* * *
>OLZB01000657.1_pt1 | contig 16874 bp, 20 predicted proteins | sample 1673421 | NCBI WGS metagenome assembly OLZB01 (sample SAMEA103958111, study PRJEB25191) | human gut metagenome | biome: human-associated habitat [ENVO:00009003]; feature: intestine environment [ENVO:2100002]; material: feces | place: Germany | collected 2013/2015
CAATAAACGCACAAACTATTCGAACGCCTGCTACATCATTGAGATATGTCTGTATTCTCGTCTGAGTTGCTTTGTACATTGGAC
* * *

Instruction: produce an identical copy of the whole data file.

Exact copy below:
>OLZB01000657.1_pt1 | contig 16874 bp, 20 predicted proteins | sample 1673421 | NCBI WGS metagenome assembly OLZB01 (sample SAMEA103958111, study PRJEB25191) | human gut metagenome | biome: human-associated habitat [ENVO:00009003]; feature: intestine environment [ENVO:2100002]; material: feces | place: Germany | collected 2013/2015
CAATAAACGCACAAACTATTCGAACGCCTGCTACATCATTGAGATATGTCTGTATTCTCGTCTGAGTTGCTTTGTACATTGGAC